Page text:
ITV Wales have published their monthly YouGov poll of voting intentions for the Welsh Assembly elections next year. The topline figures, with changes from last month, are:

Constitutency: CON 21%(+2), LAB 44%(nc), LDEM 9%(nc), PC 21%(nc)
Regional: CON 20%(+2), LAB 41%(+1), LDEM 9%(nc), PC 20%(-3)

On a uniform swing (and assuming Labour take Blaenau Gwent), these would give Labour 30 seats, 1 short of an overall majority of 31. Incidentally, in the comments last month someone raised the possibility of UKIP sneaking a seat at the regional level. On the current levels of support they wouldn’t, obviously it all depends on the exact configuration of seats and support, but as things stand it would take roughly 7% or so support for them to get a regional seat. In this latest poll they are at 4%, down from 6% a month ago.


54 Responses to “Latest Welsh Assembly polling”

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  1. @JH JONES
    Many thanks for a bit of local intelligence, it reminds me of Old Nat instructing me on Scottish issues some time ago. There is so much more to it than England despite the huge difference in population.
    Big City working class = Labour
    Leafy Suburbs / Shires = Tory
    Those fed up with both = LD
    The others don’t amount to a hill of beans.

  2. @ J H Jones

    Ceredigion will be a Plaid hold at the Assemby. Elin Jones, the badger butcher, is a very popular and strong local cannidate, and is another big name in Plaid (she is currently the Rural Affairs Minister).

    I think that it will be Labour just shy of an overall majority, and another term of the Labour-Plaid coalition. As far as I am aware, neither Plaid nor Labour have ruled out a 2nd term of the One Wales coalition, and indeed both seem to be heading towards that way.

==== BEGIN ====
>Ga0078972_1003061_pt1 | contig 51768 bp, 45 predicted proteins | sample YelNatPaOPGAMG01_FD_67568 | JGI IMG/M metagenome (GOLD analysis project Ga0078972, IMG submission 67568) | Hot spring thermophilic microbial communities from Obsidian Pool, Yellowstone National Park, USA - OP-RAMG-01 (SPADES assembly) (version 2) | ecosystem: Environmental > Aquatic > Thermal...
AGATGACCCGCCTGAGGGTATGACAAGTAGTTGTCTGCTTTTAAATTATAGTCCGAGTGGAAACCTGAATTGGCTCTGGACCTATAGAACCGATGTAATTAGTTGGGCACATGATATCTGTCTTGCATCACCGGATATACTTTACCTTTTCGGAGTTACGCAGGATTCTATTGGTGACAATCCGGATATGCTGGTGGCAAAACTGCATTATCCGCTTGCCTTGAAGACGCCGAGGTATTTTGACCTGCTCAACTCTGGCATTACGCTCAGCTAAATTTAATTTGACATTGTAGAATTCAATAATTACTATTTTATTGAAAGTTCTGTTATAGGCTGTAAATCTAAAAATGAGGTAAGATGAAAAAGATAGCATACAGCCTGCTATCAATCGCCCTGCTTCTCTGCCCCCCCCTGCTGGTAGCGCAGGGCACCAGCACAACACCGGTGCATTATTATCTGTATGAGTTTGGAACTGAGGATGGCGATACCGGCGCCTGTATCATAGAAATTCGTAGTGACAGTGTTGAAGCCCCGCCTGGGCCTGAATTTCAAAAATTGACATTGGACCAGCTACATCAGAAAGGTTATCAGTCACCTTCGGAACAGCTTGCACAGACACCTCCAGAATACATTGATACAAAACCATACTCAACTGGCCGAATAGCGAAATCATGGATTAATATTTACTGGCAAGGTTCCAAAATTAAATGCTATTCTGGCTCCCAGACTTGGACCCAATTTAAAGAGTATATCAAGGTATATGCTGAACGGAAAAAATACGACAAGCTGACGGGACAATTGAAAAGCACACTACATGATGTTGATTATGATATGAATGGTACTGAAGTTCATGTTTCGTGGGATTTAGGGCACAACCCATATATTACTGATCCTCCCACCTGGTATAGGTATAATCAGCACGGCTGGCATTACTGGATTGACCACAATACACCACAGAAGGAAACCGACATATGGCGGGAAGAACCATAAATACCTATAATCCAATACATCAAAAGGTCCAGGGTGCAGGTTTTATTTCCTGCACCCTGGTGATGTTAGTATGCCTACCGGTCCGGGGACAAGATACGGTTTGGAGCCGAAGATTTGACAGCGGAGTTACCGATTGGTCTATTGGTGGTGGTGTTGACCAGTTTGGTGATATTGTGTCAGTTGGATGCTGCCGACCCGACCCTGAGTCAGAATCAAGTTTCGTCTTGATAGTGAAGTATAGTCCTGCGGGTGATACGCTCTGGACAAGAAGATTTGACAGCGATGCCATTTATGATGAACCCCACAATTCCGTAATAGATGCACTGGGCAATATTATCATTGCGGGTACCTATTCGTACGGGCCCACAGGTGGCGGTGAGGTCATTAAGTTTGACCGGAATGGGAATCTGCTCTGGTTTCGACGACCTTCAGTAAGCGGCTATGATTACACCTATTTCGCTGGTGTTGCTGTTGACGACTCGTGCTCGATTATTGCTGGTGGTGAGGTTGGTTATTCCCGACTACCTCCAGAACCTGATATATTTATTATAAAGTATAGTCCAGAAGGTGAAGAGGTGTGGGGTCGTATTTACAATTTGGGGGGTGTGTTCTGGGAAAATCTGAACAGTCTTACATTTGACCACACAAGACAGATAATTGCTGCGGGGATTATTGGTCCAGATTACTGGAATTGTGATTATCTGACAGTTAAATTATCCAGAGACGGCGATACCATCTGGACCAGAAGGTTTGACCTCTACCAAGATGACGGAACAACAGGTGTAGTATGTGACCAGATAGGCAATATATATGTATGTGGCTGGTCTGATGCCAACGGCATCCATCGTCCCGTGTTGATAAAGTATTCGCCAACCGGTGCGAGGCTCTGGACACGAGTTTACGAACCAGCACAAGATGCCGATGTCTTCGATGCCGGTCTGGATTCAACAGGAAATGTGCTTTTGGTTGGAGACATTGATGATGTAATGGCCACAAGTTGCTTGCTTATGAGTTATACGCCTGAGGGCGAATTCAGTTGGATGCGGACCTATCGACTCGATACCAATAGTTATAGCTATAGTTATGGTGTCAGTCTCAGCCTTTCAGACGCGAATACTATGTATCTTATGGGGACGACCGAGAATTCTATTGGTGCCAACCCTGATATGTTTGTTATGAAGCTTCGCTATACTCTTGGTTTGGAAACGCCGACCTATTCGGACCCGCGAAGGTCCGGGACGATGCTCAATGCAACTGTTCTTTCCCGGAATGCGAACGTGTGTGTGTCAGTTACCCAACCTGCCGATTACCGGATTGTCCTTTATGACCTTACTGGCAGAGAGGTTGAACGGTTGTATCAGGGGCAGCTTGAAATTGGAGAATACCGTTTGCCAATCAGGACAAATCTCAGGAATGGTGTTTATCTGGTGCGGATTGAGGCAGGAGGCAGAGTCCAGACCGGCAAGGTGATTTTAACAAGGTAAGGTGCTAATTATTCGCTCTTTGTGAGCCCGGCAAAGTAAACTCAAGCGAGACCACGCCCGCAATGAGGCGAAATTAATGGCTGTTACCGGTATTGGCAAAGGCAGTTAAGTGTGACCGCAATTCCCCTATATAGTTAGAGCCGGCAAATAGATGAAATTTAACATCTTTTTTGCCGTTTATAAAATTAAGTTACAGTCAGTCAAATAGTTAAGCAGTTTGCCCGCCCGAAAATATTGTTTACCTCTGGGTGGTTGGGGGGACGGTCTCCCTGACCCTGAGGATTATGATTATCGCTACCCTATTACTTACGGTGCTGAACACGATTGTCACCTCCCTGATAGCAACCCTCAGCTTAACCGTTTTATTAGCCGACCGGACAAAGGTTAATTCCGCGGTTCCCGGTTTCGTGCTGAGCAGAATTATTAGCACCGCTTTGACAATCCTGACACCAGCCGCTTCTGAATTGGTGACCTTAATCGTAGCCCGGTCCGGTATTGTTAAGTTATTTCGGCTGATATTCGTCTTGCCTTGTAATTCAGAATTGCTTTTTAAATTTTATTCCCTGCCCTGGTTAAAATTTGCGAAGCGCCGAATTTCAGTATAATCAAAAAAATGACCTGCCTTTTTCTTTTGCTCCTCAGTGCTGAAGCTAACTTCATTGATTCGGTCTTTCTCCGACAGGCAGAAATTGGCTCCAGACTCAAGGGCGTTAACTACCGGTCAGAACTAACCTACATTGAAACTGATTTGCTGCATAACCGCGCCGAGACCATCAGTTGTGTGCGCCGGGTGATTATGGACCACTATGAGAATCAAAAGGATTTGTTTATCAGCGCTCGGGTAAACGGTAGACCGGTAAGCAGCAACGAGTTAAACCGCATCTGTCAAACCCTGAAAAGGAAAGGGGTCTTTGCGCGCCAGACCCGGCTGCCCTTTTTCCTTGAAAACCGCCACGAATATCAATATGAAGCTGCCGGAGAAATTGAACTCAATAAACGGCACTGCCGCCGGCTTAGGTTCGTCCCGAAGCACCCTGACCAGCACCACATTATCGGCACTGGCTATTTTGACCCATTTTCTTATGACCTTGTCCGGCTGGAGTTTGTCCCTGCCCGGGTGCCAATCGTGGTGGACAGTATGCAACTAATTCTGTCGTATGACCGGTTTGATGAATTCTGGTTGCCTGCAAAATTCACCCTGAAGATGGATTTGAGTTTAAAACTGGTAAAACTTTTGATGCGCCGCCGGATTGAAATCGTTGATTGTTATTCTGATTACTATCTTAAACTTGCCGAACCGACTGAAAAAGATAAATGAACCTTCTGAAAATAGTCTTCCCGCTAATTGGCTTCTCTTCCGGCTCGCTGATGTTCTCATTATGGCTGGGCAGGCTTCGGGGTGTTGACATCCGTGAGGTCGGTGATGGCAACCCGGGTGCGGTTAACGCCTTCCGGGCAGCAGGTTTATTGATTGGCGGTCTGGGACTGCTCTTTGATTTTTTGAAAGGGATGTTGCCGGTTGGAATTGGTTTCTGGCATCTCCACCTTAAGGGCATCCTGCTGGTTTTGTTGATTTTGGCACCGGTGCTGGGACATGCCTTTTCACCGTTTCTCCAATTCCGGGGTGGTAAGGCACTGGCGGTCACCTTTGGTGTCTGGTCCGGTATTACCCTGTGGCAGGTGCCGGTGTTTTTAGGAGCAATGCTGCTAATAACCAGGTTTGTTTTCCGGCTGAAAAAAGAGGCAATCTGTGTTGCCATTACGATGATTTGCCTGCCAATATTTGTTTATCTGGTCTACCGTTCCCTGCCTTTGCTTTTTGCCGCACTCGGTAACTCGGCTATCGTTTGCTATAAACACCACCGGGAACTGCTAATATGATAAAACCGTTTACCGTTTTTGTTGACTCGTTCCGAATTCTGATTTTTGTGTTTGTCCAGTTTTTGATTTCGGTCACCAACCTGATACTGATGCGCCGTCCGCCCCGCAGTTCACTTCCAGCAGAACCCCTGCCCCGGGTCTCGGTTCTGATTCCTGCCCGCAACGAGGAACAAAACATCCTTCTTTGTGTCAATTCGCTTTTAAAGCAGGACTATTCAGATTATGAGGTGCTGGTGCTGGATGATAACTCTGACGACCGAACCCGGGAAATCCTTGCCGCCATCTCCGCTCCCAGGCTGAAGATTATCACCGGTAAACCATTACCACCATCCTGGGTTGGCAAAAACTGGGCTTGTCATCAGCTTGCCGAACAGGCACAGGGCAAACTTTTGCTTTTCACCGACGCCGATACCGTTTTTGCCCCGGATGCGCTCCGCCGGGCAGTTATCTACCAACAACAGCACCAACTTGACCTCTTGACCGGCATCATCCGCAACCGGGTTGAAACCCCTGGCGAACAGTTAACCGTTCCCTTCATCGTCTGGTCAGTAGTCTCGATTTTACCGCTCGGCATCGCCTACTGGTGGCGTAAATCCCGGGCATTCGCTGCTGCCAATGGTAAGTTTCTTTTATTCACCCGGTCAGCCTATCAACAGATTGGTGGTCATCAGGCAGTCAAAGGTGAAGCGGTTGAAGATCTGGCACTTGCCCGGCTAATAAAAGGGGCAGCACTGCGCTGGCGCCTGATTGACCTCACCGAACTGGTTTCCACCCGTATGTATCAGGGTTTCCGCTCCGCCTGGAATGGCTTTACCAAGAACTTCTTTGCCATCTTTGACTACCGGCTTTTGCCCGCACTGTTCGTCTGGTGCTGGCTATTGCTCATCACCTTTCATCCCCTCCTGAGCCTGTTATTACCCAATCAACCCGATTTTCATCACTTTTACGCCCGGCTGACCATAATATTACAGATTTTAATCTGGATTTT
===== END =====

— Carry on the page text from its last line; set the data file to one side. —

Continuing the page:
Also, it is difficult to see a Labour-Lib Dem coalition working, given that the Welsh Lib Dems are defending their Westminister counterparts, without question. Nor do I see Plaid going into coalition with the Tories and the Lib Dems, not with how they are treating S4C. (unless they get some deal over S4C from the ConDems)

    Also Carwyn Jones, the leader of the Welsh Labour Party, has stated he doesn’t want a minority Labour govt.

  3. @ Mike N
    Bit of a ghost town here today. All we need is some tumbleweeds

    A number of reds have gone to pastures green.

    @ Gruffdog

    “The LD party still have the chance to come out of the fees issue a damn sight better than Labour did. If enough LD MPs rebel and the policy isn’t passed, they’ll gain much more credibility than the Labour party ever had on this issue. Unlike Labour MPs, who had a stonking majority and broke their manifesto pledges, it would be a show of principle from the LD MPs who have more to lose due to the coalition arrangement.
    Such a defeat would obviously have negative effects on the stability of the coalition and the reputation of the LD leadership, but on the fees issue they’d have a better reputation for integrity than Labour could ever have.”

    Or more likely they’ll sit on their hands and let it pass. What will that do for the reputation of the Lib Dems?

  4. I’ve posted on here before that there are 31 FPTP seats which have been won by Labour in at least one Assembly election, which suggests that they have the votes out there to win a small overall majority on FPTP seats only, without needing any regional top-ups.

    There are seven FPTP seats which Labour won in either 1999 or 2003, but don’t currently hold: Clwyd W, Carmarthenshire W, Llanelli, Blaenau Gwent, Aberconwy, Preseli Pembrokeshire and Cardiff N. Most of these have a wafer-thin majority for them to attack (4 Tory, 2 PC, 1 Ind).

    For me, that makes these seven (along with Cardiff C as an obvious further LD-held target) the most interesting seats next May.

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